Manor is consistent with the stories availabe at the time. For
one thing, Eastern European vampire stories had circulated for years, and
some of the first written translations from the Eastern European languages
were into German, and were circulating in the mid-to-late 18th century (1700s).
Who knows about the word of mouth circulation of stories, which would have started much earlier.
Ulrichs is dealing with a revenant tale, which is what the vampire essentially is.
A revenant is someone who comes back from the dead (from the French revenir, or perhaps even earlier, which means "to come back"). Revenants don't always drink blood, but unlike ghosts, they do have a physical form. They're stuck between two worlds, essentially, not really living but not really dead. Hence, the "undead."
What Ulrichs did is place the mythology squarely in Nordic tradition, borrowing somewhat from the Eastern European tradition (everyone did this, by the way -- borrow from the Eastern European tradition). That's also
what Bram Stoker did, except he placed the Eastern European revenant not only in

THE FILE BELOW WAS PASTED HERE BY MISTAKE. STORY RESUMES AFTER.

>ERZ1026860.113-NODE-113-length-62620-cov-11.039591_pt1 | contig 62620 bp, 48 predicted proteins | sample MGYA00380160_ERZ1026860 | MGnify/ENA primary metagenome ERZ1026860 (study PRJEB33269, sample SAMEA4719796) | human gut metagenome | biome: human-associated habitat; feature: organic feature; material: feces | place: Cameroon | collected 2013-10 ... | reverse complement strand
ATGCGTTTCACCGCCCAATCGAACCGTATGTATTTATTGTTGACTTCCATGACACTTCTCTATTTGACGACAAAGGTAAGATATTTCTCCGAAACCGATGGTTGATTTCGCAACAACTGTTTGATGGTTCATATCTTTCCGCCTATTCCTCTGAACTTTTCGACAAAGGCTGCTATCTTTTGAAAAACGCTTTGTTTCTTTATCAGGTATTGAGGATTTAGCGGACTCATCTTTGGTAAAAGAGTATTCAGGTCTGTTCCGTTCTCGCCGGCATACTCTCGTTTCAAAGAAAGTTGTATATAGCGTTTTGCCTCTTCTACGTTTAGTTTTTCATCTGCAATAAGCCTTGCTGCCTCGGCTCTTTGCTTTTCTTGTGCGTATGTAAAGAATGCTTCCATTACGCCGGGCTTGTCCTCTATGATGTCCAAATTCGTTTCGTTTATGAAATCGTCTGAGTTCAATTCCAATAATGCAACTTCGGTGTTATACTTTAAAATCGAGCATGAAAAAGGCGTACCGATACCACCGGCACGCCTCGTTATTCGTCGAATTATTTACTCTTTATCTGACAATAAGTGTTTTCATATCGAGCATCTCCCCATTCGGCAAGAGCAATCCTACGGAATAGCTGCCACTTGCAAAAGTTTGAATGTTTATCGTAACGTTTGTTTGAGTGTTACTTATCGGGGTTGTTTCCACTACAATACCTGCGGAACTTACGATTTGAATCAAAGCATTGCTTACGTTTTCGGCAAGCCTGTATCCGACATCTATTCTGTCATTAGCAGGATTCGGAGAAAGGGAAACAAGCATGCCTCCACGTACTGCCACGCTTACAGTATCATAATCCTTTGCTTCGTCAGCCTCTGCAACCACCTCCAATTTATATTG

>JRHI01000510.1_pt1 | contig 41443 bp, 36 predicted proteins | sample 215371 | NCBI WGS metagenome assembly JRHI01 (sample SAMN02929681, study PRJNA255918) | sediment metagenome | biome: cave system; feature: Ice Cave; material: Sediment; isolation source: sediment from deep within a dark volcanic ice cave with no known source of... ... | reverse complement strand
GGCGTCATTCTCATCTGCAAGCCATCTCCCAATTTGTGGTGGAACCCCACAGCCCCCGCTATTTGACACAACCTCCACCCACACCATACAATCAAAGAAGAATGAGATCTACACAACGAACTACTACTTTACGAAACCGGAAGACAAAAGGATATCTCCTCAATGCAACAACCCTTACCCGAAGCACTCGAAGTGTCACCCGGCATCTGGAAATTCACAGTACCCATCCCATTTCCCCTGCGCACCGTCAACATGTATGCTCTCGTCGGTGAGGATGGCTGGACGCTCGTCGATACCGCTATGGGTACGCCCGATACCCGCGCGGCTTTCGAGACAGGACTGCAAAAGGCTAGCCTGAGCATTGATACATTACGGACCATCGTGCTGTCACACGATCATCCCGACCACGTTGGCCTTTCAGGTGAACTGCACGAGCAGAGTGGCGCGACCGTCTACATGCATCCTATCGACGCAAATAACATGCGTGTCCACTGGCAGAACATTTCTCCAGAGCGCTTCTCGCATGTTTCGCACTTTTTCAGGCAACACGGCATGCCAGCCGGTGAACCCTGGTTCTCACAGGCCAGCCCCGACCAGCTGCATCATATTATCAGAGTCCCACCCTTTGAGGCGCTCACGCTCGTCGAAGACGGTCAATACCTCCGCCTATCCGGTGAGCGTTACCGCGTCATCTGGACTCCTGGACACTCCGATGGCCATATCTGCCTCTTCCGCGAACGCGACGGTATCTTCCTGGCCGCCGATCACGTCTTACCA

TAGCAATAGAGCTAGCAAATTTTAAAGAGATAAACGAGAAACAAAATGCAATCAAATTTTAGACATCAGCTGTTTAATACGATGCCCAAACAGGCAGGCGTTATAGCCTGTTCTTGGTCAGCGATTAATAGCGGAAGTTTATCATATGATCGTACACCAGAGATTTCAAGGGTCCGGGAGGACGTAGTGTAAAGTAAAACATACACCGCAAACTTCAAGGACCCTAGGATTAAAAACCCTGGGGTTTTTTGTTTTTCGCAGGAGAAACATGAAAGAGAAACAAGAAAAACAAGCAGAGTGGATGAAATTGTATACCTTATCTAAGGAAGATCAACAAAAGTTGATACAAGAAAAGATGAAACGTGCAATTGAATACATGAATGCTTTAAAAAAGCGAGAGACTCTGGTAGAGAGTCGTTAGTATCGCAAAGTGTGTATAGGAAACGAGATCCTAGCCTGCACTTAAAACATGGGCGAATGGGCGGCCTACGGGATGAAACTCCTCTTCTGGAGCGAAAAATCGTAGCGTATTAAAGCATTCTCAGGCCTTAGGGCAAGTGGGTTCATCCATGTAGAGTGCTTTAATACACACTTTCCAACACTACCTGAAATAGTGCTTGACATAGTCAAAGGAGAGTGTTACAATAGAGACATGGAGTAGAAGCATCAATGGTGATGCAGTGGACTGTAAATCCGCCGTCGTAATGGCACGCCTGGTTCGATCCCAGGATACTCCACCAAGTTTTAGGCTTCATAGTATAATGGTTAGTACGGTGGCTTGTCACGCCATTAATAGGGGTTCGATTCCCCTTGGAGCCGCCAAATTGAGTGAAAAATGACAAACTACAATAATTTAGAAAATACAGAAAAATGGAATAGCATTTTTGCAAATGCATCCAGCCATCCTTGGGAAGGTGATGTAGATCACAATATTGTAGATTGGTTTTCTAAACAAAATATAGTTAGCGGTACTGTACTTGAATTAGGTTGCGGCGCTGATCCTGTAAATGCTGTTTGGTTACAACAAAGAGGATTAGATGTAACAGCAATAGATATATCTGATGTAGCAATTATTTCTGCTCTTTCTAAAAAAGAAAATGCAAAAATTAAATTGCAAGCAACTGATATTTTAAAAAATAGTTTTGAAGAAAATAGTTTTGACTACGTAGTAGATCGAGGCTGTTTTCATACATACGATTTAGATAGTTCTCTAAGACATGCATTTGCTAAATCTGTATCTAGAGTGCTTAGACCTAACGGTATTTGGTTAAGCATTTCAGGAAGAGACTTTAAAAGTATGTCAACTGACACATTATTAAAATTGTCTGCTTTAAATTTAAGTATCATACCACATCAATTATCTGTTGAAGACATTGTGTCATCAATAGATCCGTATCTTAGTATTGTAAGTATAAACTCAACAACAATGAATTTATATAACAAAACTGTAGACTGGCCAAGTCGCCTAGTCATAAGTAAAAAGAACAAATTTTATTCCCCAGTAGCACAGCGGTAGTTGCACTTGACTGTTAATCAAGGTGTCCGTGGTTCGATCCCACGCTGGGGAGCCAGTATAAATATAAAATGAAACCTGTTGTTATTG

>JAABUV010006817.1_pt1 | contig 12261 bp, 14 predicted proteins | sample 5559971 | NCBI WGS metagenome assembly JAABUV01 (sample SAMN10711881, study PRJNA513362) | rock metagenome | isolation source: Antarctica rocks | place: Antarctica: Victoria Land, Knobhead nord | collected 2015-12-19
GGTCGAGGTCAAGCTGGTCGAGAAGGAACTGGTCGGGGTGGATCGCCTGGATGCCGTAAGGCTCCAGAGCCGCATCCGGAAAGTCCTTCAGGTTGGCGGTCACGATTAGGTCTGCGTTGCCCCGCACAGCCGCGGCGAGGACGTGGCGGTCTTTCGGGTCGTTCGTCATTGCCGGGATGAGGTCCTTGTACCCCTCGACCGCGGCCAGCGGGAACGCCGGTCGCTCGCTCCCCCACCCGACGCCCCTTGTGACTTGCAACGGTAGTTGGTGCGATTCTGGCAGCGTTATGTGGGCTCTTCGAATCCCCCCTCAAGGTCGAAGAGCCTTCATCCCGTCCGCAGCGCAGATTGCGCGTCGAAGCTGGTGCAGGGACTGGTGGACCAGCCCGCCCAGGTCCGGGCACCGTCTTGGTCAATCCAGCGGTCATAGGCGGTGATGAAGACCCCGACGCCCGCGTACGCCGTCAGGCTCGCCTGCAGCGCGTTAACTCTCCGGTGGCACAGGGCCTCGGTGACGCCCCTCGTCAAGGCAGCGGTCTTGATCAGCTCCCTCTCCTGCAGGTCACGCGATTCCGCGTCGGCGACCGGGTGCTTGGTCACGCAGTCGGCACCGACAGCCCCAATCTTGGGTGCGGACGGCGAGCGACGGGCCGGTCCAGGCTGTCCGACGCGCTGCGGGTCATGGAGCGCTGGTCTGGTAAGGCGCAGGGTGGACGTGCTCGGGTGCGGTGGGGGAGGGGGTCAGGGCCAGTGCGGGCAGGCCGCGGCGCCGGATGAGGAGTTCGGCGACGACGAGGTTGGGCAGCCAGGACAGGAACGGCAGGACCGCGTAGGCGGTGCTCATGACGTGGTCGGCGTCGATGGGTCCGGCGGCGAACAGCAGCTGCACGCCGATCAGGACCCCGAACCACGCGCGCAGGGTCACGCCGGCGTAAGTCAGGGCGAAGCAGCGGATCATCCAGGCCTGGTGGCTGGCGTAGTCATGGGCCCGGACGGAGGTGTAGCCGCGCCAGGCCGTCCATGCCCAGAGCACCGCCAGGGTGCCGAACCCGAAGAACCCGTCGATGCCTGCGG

the English tradition but also in an urban area and (for the time) in the modern day. What Ulrichs did is keep the traditional rural feel of the folklore.
The story -- like all vampire stories, really -- has a link to ancient folktales (Greek and Roman ones have been recorded, and the tales
themselves are much older) about mysterious strangers who come and go (and who often
turn out to be demons of some kind or the wandering undead), seducing loved ones and causing -- or threatening to cause -- their deaths. Victims of suicide, tragic deaths and/or accidents are usually the ones who come back in such a state. Manor's drowning at sea is a case in point.
The only thing in Ulrichs' story that I haven't seen before -- although it makes sense -- is this: the tapered stake being necessary to hold the body secure in the grave.
"Homosexuality and Vampirism"
To Manor by Karl Heinrich Ulrichs